Monday, May 22, 2017

Helping/Hindering Our Healing

Happy Monday! 💜

Here's a writing prompt from Mali:

Make a list of your personality traits 
that can both help and hinder you 
in the process of healing after infertility. 

She shared her preliminary list here. 
(Note: That's the first time I inserted a link on my blog! 🏆  )

I love making lists so I'd like to try. :) Here are my initial ideas.

First, using some of Mali's ideas:

  • Like her, I don't like the feeling that I'm missing out.  HINDERS
  • But also, I never thought "things happen for a reason."  HELPS
  • Also like her, I am pragmatic. (I am extremely sensitive and I have a lot of feelings, but I am also very, very practical.)  HELPS

And a few ideas of my own:

  • I'm good at quitting things hahaha (in the past- things like jobs, school programs, and boyfriends that weren't working out).  HELPS
  • I really like each stage of life and was looking forward to raising children through all of them. I always wanted to be a mother and had planned for it my whole life.  HINDERS
  • I like to be social but feel left out of my peer group because I'm not a mom.  HINDERS
  • Like I previously said, I am extremely sensitive so I got my feelings hurt a lot for the first couple of years.  HINDERS
  • I'm okay with asking for help and I've been lucky to work with two different counselors over the last several years.  HELPS
  • I like having something to work toward and look forward to so my husband and I came up with a new plan together for our future.  HELPS

What are some things that has helped or hindered your healing after infertility?

Leave your thoughts in the comments below, in the comments on Mali's post, or link to your own post on the topic. :)


  1. Ha I'm also good at quitting things - in my opinion that does help. I hate that expression 'What doesn't kill you makes you stronger'. I never believed in that - if something is killing me and wrecking my life, I will walk away from it rather than push it to the max. Funnily enough, I never really thought I would raise children and I don't remember actually wanting to be a mother, ever: it came to me late. I think my earlier reluctance definitely helped me get over infertility quicker. So that helped, even though I think the psychological barriers I had about motherhood were a bit f*cked up. I'm bad at asking for help and I hate talking about myself - this has hindered. But I think I have resilience - this has helped. I'm terrible for feeling like I'm missing out, on EVERYTHING - basically if I'm not doing it, I'm missing out on it. I've tried to get over that and it fades with time but still assails me now and again and it's annoying. I suppose there's a reason they made FOMO a thing...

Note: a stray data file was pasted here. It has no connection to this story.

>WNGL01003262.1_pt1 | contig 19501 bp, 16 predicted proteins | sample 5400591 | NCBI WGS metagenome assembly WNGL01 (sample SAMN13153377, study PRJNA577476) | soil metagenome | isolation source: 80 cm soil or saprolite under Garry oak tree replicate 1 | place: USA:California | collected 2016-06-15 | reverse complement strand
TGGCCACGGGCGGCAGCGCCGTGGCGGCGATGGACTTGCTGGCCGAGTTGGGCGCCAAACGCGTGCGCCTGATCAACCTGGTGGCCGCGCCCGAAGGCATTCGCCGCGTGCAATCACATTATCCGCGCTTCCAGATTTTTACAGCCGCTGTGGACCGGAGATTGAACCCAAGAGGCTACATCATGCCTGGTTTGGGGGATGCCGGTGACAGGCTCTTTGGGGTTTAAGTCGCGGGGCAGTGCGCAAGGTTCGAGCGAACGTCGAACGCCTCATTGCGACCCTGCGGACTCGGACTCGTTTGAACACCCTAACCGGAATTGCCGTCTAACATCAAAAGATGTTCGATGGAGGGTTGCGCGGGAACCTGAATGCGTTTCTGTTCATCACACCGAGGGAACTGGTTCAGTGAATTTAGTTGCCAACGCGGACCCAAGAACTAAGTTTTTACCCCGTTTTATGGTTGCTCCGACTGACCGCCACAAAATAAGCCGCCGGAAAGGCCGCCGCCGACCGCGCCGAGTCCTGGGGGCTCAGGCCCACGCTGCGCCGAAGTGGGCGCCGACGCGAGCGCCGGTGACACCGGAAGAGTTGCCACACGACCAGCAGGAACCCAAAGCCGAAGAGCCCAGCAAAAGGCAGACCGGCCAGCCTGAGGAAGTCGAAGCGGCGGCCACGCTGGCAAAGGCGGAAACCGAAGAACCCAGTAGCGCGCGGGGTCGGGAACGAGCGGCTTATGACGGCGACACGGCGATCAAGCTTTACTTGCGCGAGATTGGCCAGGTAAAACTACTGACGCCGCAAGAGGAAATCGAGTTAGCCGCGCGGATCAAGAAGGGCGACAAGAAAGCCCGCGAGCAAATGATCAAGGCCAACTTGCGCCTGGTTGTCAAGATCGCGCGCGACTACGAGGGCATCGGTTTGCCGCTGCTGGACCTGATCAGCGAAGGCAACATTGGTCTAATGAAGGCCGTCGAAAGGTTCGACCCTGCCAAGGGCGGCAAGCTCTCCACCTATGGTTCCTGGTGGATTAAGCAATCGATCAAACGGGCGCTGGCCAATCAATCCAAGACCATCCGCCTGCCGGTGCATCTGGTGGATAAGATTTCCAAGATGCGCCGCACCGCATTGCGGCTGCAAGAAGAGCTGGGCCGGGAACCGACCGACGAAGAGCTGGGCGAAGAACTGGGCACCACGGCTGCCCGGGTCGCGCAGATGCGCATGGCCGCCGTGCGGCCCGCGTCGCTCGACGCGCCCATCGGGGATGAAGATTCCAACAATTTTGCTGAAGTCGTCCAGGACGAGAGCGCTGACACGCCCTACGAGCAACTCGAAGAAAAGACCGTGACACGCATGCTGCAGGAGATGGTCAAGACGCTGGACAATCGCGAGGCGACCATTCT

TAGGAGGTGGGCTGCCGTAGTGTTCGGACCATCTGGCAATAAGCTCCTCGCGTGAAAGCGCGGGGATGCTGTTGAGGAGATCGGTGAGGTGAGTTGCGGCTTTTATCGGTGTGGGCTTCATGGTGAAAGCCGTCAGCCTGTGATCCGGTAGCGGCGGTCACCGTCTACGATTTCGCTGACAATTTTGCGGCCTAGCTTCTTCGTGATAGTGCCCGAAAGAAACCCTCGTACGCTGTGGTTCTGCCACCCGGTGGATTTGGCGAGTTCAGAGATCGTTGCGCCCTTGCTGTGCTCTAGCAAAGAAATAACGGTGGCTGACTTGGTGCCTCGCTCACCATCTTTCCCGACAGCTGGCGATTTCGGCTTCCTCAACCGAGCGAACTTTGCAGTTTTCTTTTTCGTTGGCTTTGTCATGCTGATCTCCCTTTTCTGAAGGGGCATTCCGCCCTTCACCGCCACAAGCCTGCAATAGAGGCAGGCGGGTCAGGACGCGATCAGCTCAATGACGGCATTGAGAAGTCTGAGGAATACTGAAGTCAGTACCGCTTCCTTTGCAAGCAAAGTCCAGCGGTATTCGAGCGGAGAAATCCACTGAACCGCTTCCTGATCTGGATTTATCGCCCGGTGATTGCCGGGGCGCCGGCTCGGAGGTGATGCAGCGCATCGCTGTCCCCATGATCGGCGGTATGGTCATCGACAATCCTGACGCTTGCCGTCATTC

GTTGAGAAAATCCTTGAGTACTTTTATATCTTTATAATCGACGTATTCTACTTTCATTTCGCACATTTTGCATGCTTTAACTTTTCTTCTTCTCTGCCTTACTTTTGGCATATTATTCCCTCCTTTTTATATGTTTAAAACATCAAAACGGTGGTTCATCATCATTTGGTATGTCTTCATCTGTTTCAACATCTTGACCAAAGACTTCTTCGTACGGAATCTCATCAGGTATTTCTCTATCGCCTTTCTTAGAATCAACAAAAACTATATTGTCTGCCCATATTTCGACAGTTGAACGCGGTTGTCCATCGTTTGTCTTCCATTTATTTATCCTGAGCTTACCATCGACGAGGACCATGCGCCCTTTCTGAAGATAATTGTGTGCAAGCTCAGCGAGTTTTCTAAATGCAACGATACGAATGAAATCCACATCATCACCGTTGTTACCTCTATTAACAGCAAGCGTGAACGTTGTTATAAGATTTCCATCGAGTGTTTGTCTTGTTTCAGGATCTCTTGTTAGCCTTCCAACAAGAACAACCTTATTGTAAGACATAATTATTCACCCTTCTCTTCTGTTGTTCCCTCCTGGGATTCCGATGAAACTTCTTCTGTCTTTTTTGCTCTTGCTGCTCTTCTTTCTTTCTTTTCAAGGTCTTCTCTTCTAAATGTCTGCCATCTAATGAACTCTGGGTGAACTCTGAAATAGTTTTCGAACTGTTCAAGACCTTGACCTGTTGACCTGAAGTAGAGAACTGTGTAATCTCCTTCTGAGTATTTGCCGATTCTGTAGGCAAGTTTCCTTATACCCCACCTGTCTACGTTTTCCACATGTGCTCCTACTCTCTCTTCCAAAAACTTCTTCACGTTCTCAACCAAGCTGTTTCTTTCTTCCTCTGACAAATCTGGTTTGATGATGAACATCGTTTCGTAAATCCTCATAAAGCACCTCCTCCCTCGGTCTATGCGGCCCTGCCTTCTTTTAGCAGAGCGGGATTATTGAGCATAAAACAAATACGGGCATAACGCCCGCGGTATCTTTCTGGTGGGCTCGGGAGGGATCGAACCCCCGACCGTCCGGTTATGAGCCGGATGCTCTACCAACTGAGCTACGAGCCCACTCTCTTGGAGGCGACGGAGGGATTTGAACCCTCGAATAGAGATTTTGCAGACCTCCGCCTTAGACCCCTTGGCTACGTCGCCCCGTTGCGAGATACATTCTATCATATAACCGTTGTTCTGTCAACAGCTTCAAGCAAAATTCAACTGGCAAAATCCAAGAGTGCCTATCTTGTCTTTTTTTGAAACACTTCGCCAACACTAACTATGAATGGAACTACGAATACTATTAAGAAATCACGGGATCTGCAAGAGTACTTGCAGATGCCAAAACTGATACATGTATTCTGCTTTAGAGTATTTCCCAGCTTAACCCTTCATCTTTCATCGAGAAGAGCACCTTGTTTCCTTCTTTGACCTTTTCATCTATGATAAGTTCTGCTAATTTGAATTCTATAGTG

Great post!

    1. Resilience! Yes!!! That is such an important, helpful trait.

      Yeeeah "what doesn't kill you makes you stronger" and all those stupid sayings are just, well, stupid. (insert eye roll here) How about this: "What doesn't kill you just brings you closer and closer to the brink of breaking."

      Thanks to Mali! Like I said, I love writing lists, and I enjoyed thinking about what has helped and hindered my recovery. I liked reading your thoughts on the topic too so thanks to you too. :)

  2. I was pondering my own list by the time I read yours, it's interesting you brought up sensitivity. For me, I'm not sure if that's a plus, a minus or both. Have got some more thinking to do on that.......

    So with you both on the 'what doesn't kill you makes you stronger' idiocy. Tracey Cleantis addresses this in chapter 7 of her book The Next Happy, siting (finally, someone did!!!) the difference between a challenging situation that forces growth and overwhelming life altering trauma that alters your brain chemistry. Research in fact shows that what doesn't kill you often makes you weaker. That's my happy fun fact for the day!

    1. Hahaha thanks for your fun fact!! :)

      Good point about sensitivity! It probably goes both ways- hinders and helps. I'm going to think more on this as well. :)